Stockton is broke. What everyone but some Wall Street financiers conceded months ago is now official. Federal Bankruptcy Judge Christopher Klein declared it so on Monday. "The city of Stockton was, by any measure, insolvent on June 28," the judge said, "specifically, cash insolvent, unable to pay debts as they came due."
The next urgent order of business is for Stockton to come up with a plan of adjustment, a plan to put its fiscal house in order. Until it does so, the city of 290,000 people cannot address comprehensively the most basic responsibility of any municipal government to protect the health and safety of its residents.
To that end, this week the Stockton City Council is expected to approve an ambitious crime reduction plan. Dubbed "Stockton's Marshall Plan," it involves police sweeps and gun seizures in the city's hot spots, community response teams, housing and treatment for the mentally ill and much, much more.
Service cuts and concessions from its labor unions, including pay and benefit reductions totaling 23 percent for current city employees, have freed up some money to allow Stockton to hire more officers.
But the plan of adjustment that the city negotiates with its creditors in bankruptcy is key to Stockton's rescue. High crime and record homicide rates seriously impede the city's ability to improve its fiscal condition.
Stockton cannot attract businesses, retain good employees or build strong neighborhoods if it doesn't deal effectively with its crime problem. Money freed up in bankruptcy negotiations with creditors is needed to help Stockton finance its violence reduction plan.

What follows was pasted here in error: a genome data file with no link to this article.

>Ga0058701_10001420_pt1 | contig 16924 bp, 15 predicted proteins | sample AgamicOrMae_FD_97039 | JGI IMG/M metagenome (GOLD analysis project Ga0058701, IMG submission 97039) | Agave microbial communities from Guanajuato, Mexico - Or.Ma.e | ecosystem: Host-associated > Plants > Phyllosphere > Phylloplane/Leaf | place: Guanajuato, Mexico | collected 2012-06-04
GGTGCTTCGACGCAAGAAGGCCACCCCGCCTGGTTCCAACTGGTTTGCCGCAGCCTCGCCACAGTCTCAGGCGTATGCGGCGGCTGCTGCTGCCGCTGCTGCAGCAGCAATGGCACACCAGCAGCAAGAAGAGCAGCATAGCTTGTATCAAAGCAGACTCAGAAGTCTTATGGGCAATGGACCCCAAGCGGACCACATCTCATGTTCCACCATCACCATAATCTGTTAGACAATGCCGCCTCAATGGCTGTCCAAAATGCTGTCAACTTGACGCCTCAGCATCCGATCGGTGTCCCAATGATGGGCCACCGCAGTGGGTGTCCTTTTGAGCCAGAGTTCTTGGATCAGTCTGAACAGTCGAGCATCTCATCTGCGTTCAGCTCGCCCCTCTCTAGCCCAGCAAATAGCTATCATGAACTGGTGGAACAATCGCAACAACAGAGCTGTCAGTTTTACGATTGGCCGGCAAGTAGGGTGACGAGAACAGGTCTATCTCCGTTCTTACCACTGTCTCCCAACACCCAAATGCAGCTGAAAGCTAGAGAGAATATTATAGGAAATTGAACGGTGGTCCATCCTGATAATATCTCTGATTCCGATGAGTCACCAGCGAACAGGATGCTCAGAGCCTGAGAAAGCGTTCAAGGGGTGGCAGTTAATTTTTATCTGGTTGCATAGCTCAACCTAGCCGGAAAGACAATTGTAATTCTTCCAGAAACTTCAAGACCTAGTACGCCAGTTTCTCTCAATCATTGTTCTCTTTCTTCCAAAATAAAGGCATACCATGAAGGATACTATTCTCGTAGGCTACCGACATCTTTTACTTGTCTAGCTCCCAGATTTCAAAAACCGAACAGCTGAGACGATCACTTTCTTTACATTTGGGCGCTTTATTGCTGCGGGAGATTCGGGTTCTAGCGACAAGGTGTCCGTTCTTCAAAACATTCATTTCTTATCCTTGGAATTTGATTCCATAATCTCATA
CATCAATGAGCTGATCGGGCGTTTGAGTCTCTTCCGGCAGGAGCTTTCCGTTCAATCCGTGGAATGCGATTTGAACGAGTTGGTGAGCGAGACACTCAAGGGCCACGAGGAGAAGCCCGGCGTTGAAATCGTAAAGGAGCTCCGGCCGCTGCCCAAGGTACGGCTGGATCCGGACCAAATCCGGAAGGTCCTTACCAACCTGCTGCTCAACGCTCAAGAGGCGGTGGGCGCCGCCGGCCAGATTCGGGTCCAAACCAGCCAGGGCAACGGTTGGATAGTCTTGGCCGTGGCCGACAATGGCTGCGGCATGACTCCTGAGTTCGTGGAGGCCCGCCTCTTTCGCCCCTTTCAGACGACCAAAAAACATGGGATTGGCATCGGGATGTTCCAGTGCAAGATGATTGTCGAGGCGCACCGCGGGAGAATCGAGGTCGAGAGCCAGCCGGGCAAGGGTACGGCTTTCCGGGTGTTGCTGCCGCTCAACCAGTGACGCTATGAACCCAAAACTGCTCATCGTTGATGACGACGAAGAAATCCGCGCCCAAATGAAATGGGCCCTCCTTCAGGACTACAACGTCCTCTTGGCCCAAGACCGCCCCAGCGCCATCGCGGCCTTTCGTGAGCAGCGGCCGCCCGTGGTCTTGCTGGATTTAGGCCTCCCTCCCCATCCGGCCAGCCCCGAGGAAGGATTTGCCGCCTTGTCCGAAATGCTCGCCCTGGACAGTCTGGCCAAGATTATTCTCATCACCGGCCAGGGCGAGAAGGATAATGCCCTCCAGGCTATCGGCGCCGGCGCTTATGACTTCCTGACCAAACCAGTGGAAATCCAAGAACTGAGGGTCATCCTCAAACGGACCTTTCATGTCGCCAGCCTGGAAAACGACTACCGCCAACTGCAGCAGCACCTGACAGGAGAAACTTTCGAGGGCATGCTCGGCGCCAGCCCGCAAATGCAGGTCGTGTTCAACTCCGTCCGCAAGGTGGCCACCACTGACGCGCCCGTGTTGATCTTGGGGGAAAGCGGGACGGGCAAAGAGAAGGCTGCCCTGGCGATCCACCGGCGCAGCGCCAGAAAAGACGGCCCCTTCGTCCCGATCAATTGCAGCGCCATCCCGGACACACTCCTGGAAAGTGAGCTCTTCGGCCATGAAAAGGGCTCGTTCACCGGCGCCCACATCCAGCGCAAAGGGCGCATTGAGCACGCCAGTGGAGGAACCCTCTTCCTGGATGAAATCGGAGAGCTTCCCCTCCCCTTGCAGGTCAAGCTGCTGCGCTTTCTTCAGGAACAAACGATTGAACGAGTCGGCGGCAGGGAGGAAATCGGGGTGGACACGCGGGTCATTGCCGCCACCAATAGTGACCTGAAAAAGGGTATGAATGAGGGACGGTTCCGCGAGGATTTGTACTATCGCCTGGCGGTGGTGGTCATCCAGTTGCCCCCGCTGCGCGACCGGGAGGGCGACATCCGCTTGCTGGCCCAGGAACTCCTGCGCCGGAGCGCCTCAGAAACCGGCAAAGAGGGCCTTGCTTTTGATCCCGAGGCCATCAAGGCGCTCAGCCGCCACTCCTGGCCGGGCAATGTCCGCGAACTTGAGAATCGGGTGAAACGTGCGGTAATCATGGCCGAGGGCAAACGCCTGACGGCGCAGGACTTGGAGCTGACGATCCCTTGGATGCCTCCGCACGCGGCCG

But the outcome of those negotiations remains very much in doubt.
Challenged by bondholders, the city was forced to waste many months and millions of dollars in legal fees just to prove it was insolvent.
Significantly, the judge did not dismiss the bondholders' major contention that they were being singled out for reductions while the city's biggest creditor, the California Public Employees' Retirement System, is not being touched. If the city presents a plan of adjustment that does not include reductions to CalPERS, the city's other creditors are likely to appeal.
So, the real question being asked in Stockton the one that Wall Street, public employee unions, and cash-strapped municipal governments across the country want answered is: Can public employee pensions be cut when a city goes bankrupt?
California has long held that pensions are vested rights that, once granted, cannot be taken away or reduced. In his findings, Judge Klein raised doubts about that, acknowledging that Stockton potentially raises serious issues involving CalPERS. "But at this point I do not know what that is. I do not know whether spiked pensions can be reeled back in," the judge said, strongly hinting he will probably have to address the question.
All of us here in the Sacramento region have a stake in Stockton's bankruptcy case. The economies of our two regions are linked; an uptick in crime in one city can spill into another. Both cities need to be on good terms with both bond investors and prospective public employees for their communities to thrive and finances to rebound.
Judge Klein will have his hands full balancing these interests, and a lot of people will be watching.